Selection criteria and test methods

The defoaming effect is the critical selection criterion for a defoamer and there are a variety of test methods used to test this.

To establish differences between the control sample and the defoamer samples we recommend incorporating air, i.e. generating foam in the coating system in a reproducible way. As all methods relate to comparative testing and are not absolute methods, it is primarily a matter of producing as much or as little foam as is needed to make a reasonable differentiation.

Foam can be produced, for example, by shaking in a measuring cylinder, up and down motions of a perforated disc or blowing in air via a glass frit; the volume of foam produced can then be used as a measurement parameter.

In one of the other standard methods, a dissolver is used to stir in air under defined conditions and then the foamed-up material is poured onto an inclined glass plate. During the run-off, you can observe the foam bubbles bursting and assess upon curing, the tendency of the system to foam via the number of remaining foam bubbles. By transmitting light from the back it is possible to see even the smallest foam bubbles.

The test methods described are entirely irrespective of how much later the coating material is processed. Of course, there are also more practical methods; emulsion paints can be easily tested by rolling with a foam roller, whereby using a very large-pored roller can bring the test conditions closer to real-life conditions.

The foaming behavior of architectural coatings can be tested via brush application, whereby you attempt to include as much air in the coating as possible in the handling of the brush, (“stipple test”) to similarly create test conditions that reflect practice.

In highly filled systems (such as plasters) it is most useful to evaluate density: the sample that has been defoamed the most has the highest density. In aqueous dispersions, often only the foam behavior of the (diluted) dispersion binder is examined. Consequently, the test is performed quickly but must be considered to be purely a pretest. The final formulated compound contains numerous components that may also influence the foaming behavior and it is therefore essential to perform foam testing in the finished, formulated coating system. The coating should be tested approx. 24 hours following incorporation of the defoamer but also after storage, as defoamers can lose effectiveness over time.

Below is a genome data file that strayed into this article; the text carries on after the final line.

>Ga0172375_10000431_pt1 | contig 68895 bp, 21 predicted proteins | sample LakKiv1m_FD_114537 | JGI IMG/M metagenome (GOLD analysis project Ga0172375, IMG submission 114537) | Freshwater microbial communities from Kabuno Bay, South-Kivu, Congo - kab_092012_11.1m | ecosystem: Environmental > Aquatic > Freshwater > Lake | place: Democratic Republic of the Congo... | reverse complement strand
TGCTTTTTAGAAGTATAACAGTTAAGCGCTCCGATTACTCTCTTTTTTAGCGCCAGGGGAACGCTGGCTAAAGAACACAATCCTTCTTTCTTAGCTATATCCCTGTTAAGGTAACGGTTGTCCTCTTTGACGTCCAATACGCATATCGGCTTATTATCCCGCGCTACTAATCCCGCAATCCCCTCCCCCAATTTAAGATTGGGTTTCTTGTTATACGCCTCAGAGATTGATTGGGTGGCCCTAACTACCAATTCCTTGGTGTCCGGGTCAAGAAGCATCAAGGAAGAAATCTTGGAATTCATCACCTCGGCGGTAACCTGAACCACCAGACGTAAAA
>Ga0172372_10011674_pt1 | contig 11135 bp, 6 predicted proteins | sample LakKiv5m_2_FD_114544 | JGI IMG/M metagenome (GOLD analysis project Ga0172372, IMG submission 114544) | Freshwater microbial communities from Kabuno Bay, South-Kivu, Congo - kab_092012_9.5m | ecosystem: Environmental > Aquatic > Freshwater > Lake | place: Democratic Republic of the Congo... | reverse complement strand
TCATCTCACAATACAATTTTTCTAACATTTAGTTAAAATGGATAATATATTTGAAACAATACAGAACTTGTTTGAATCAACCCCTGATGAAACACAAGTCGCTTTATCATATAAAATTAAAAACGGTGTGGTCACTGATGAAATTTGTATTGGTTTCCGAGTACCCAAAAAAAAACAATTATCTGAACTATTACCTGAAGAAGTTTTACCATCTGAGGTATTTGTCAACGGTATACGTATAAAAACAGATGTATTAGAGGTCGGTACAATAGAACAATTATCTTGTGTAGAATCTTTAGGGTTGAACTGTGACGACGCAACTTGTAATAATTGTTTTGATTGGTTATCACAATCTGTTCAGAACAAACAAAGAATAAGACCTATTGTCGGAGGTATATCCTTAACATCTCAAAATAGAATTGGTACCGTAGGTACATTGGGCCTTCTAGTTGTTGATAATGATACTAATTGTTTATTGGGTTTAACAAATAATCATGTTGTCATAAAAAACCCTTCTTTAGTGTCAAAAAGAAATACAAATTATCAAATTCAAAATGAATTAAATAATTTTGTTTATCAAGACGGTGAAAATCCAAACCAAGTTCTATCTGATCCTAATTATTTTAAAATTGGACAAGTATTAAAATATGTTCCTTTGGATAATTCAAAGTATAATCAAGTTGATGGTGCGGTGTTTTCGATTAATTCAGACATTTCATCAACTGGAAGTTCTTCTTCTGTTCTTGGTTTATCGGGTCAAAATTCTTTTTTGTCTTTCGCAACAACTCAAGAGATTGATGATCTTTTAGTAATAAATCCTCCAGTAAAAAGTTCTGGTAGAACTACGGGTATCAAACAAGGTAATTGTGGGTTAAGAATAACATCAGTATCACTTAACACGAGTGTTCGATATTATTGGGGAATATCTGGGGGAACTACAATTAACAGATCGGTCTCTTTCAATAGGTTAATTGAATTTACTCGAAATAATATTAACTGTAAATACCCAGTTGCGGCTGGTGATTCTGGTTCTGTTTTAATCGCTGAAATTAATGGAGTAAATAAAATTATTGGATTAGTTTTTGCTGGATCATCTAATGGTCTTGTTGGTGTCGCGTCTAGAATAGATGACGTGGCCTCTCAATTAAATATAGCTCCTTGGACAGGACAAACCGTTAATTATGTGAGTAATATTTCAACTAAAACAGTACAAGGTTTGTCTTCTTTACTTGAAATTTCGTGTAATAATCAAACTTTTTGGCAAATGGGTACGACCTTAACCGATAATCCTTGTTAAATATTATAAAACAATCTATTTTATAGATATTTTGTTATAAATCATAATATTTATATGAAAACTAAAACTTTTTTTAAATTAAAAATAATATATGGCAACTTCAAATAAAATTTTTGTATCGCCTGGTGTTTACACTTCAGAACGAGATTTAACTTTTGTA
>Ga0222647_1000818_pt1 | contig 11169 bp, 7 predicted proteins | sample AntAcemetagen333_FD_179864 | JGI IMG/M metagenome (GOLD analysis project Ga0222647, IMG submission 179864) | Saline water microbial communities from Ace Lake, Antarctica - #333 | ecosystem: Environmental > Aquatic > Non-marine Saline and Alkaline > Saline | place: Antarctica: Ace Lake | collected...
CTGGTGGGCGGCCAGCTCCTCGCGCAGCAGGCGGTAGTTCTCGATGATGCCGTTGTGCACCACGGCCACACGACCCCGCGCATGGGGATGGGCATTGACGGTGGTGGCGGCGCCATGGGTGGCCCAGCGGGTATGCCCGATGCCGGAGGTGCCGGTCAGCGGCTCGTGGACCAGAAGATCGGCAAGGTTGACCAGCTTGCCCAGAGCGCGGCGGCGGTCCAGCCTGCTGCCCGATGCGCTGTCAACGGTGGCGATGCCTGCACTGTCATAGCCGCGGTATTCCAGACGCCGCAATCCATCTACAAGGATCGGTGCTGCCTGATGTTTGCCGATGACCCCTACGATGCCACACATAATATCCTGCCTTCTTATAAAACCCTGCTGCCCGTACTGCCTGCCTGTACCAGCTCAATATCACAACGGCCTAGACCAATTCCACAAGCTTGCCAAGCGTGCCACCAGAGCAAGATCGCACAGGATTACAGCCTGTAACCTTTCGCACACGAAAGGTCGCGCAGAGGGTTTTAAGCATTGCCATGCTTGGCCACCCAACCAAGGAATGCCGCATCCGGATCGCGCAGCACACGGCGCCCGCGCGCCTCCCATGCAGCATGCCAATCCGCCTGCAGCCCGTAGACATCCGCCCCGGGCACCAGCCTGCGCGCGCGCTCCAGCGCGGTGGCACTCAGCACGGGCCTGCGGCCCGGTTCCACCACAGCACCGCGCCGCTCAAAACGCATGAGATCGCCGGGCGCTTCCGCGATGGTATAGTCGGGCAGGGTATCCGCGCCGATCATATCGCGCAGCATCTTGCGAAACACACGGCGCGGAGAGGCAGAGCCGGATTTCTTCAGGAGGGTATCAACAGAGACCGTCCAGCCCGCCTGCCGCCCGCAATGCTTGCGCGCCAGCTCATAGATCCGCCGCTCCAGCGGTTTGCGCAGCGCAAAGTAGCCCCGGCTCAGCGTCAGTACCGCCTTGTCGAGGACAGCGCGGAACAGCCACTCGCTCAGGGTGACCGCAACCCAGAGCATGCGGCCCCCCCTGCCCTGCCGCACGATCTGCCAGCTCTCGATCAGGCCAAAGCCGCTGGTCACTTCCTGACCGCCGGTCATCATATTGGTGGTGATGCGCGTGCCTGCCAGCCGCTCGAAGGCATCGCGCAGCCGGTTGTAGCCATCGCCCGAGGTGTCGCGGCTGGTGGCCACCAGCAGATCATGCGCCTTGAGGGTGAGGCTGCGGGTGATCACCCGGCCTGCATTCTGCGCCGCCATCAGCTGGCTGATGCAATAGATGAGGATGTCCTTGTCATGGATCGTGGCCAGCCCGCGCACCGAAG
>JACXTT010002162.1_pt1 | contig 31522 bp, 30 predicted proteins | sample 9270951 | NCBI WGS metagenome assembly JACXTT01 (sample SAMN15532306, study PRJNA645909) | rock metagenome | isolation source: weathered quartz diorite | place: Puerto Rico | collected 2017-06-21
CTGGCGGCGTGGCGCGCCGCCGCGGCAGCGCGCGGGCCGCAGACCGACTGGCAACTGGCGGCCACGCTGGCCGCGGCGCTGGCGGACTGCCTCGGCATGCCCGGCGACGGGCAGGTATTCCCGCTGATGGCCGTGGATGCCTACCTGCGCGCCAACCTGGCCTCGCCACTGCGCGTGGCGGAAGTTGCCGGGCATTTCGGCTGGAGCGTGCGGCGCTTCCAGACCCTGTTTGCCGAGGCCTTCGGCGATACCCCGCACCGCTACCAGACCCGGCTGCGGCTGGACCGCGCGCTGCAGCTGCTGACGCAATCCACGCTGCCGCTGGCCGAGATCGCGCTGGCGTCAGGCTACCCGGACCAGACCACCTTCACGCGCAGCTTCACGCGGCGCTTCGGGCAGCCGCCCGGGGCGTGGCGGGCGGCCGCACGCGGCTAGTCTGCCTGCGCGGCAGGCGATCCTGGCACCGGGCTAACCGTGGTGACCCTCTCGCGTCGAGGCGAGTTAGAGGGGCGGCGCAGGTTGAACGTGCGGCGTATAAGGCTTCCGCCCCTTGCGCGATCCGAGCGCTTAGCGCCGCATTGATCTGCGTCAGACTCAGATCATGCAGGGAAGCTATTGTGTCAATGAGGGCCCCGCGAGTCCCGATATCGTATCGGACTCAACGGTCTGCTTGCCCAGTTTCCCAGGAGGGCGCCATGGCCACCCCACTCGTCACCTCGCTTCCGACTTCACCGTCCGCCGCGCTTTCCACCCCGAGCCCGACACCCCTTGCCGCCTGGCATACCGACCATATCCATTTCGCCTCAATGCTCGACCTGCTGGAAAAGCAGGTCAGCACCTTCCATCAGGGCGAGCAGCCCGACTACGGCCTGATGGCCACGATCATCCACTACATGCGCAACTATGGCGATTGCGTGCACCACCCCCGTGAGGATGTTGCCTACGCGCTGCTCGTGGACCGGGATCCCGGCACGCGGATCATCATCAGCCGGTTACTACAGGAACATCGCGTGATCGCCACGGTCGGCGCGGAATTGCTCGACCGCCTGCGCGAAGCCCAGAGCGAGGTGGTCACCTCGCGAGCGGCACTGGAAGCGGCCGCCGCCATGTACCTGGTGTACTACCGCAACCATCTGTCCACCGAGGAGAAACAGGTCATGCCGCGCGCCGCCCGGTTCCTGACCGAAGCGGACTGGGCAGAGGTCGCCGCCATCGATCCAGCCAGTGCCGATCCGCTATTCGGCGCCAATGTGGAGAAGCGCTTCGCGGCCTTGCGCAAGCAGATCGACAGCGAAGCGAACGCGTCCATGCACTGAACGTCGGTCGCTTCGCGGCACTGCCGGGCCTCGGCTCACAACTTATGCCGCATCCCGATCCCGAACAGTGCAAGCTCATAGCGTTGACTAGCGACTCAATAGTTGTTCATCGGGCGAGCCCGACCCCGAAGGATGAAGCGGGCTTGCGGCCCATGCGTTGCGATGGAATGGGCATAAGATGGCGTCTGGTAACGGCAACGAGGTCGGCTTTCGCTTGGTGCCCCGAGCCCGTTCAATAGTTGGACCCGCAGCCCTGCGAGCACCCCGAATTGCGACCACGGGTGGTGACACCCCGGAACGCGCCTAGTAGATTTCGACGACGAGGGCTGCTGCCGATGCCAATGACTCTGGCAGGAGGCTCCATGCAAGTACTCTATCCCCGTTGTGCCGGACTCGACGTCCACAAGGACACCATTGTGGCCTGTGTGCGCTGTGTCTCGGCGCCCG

Frequently, it is beneficial to use defoamers in combination with an (acrylate) leveling additive. Once the foam bubbles have burst, the surface quickly smooths preventing the formation of dents and pinholes. Defoamers are effective if they are insoluble in the medium being defoamed and have a certain level of incompatibility. This results in possible side effects of defoamers:

  • gloss reduction
  • turbidity (in clear coats)
  • cratering

As individual defoamer products behavior differently in terms of the possible side effects – also dependent upon the coating system – the selection of the correct defoamer must also take this aspect into account. Experiments with various quantities of defoamers should of course be conducted, as only in this way is it possible to adjust the balance between the desired defoaming effect and the unwanted side effects. Whether a coating has foam problems is not just dependent upon the formulation, but also to a large extent dependent upon how it is processed and under which conditions as well as the nature of the substrate. In a specific case, you should strive to include the most important of these application parameters in testing, as only then can you achieve meaningful results that can be used in practice.

For more information on fields of application and products, visit our BYK Additive Guide